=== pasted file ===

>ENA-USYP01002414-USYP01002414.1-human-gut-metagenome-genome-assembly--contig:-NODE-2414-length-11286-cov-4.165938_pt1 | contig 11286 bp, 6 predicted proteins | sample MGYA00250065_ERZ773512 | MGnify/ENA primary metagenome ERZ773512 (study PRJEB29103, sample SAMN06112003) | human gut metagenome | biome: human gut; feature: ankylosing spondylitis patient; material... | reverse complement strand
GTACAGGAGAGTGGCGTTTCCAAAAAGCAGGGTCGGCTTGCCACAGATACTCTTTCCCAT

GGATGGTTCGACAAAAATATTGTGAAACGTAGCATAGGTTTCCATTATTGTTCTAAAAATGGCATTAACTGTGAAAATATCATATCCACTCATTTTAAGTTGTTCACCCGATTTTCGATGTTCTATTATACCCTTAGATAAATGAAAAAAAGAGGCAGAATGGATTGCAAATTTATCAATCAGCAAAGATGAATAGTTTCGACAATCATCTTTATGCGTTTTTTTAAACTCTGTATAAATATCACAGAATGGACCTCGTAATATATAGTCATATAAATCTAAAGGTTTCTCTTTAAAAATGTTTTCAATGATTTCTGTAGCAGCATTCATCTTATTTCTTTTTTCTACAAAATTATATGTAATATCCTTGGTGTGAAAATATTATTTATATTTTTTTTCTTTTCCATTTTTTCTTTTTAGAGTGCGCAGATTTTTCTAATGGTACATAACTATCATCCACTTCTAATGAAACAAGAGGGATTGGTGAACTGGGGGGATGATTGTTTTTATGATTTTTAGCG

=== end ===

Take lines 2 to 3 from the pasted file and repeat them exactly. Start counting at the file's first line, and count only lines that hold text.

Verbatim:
GTACAGGAGAGTGGCGTTTCCAAAAAGCAGGGTCGGCTTGCCACAGATACTCTTTCCCAT

GGATGGTTCGACAAAAATATTGTGAAACGTAGCATAGGTTTCCATTATTGTTCTAAAAATGGCATTAACTGTGAAAATATCATATCCACTCATTTTAAGTTGTTCACCCGATTTTCGATGTTCTATTATACCCTTAGATAAATGAAAAAAAGAGGCAGAATGGATTGCAAATTTATCAATCAGCAAAGATGAATAGTTTCGACAATCATCTTTATGCGTTTTTTTAAACTCTGTATAAATATCACAGAATGGACCTCGTAATATATAGTCATATAAATCTAAAGGTTTCTCTTTAAAAATGTTTTCAATGATTTCTGTAGCAGCATTCATCTTATTTCTTTTTTCTACAAAATTATATGTAATATCCTTGGTGTGAAAATATTATTTATATTTTTTTTCTTTTCCATTTTTTCTTTTTAGAGTGCGCAGATTTTTCTAATGGTACATAACTATCATCCACTTCTAATGAAACAAGAGGGATTGGTGAACTGGGGGGATGATTGTTTTTATGATTTTTAGCG